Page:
Monday, 22 December 2008

Leaving Kyoto

Kyoto has been a great base for the last week. As a city it's good in itself; ringed by scenic hills (steep-sided but not too high, clothed in pine trees) and small enough to be easily manageable it has a huge number of sites of interest and good public transport. We've nipped from venerated temple to zen garden to lamp-lit bamboo forest by bus at a leisurely pace.

Kyoto's central position on Honshu has made a good base for wider exploration too. We've day-tripped to Hiroshima to see the peace memorial and the island of Miyajima for the floating torii (and tourist-mugging deer). We've overnighted in a temple at the top of mt. Koya ("Koya-san") and wandered amidst the 200,000 moss-covered graves in the cemetary, cathedral-like with its tall stands of Japanese cedar. This has naturally led to lots of photo opportunities :-)

Our night in the temple on Koya-san and the last four nights in Kyoto have been in traditional Japanese ("ryokan") accomodation. Think Kill Bill - tatami mats, paper screens, no shoes (very Swedish!), bedding rolled out on the floor and lots of sitting cross legged at low tables.

The ryokan in Kyoto is a very interesting place. It's been run by the same lady since it opened in the 60's and some of the furnishings - particularly the TV and bakelite phone - seem to be original. The place was groundbreaking in its time for catering cheaply to foreign tourists in a traditional manner - there are Japanese newspaper clippings and stills from TV interviews in the 60's and 70's attesting to the fact. There are also articles from foreign newspapers (eg NY Times) with some fantastic photos of tourists with big moustaches, bigger flares and flowery shirts. The journalistic style of the time seems to have been for fantastically posed shots that focus on the travelling westerner ("yes, you too could be here"): the smiling tourist with a flower in her hair waving goodbye to her hunky friend on the balcony above - the ryokan frontage and canal opposite being mere incidental backdrop. There's a great shot of a middle aged gentleman, neatly trimmed with the conservative look of a bank manager, wearing a yukata (Japanese dressing-gown type robe) and kneeling down ready to try some green tea. He looks stiff and uncomfortable with a very fixed "I really am enjoying this, honestly" smile; it's easy to imagine the BBC english commentary "Here is Mr Smith, having a jolly good time sampling the local culture in Japan."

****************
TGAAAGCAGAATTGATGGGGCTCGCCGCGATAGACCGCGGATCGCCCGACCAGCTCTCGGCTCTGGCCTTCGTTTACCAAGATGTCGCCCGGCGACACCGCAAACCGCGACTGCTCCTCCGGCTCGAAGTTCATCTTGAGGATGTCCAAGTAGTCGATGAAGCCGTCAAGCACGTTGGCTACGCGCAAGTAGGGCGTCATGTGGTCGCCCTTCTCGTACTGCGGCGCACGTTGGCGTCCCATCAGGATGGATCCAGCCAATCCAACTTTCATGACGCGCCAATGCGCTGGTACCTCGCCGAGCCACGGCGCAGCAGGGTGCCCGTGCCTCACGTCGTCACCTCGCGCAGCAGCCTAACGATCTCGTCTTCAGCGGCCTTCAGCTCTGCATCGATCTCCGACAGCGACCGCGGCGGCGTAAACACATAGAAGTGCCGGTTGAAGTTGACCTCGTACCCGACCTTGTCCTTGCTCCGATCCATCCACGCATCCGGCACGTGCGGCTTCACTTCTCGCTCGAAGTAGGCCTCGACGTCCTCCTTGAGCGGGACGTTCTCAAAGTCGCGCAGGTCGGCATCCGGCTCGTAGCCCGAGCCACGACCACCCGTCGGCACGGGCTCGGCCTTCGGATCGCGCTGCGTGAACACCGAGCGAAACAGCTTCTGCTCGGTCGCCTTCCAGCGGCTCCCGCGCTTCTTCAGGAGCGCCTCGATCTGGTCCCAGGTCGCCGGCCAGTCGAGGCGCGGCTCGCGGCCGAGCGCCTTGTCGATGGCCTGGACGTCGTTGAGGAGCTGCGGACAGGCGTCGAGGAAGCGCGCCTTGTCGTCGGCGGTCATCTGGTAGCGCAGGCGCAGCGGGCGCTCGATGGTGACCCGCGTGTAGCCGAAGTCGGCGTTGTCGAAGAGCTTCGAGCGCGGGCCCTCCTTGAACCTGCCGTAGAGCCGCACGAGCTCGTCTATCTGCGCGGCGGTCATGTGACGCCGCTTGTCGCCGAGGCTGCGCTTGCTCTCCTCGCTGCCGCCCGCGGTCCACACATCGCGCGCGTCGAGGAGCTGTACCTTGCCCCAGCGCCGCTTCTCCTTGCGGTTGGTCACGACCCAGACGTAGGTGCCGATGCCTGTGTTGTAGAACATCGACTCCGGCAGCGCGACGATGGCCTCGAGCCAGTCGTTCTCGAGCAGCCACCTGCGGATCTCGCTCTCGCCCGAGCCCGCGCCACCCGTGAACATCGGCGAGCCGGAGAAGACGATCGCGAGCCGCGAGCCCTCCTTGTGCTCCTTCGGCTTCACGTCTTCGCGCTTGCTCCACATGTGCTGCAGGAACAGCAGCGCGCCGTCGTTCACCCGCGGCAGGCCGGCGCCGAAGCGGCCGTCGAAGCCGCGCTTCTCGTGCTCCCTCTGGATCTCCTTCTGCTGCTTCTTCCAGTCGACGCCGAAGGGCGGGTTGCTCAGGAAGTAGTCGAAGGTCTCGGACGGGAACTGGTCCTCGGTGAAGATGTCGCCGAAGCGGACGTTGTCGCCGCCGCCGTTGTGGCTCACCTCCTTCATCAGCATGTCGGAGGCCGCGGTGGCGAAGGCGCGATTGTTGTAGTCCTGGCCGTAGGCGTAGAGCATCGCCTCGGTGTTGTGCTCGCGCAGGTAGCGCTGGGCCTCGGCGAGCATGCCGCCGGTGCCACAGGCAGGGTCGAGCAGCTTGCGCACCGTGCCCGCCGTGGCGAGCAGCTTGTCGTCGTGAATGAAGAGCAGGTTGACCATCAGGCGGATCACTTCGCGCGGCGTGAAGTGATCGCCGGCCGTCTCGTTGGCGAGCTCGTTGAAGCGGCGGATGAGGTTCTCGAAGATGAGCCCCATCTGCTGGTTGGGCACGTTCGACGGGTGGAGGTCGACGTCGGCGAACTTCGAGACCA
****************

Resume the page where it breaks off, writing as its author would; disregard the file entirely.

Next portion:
What really makes this place is the friendliness of the owner and her son - not just the normal Japanese politeness but a real warmth of welcome whenever we return from a day out (or even the laundrette round the corner). The son gets very excited when he discovers that K is Swedish - it seems they've had a lot of Swedish visitors since the early days. We get a goodbye in Swedish ("Vi ses") whenever we go out. You can't escape the Swedish mafia...

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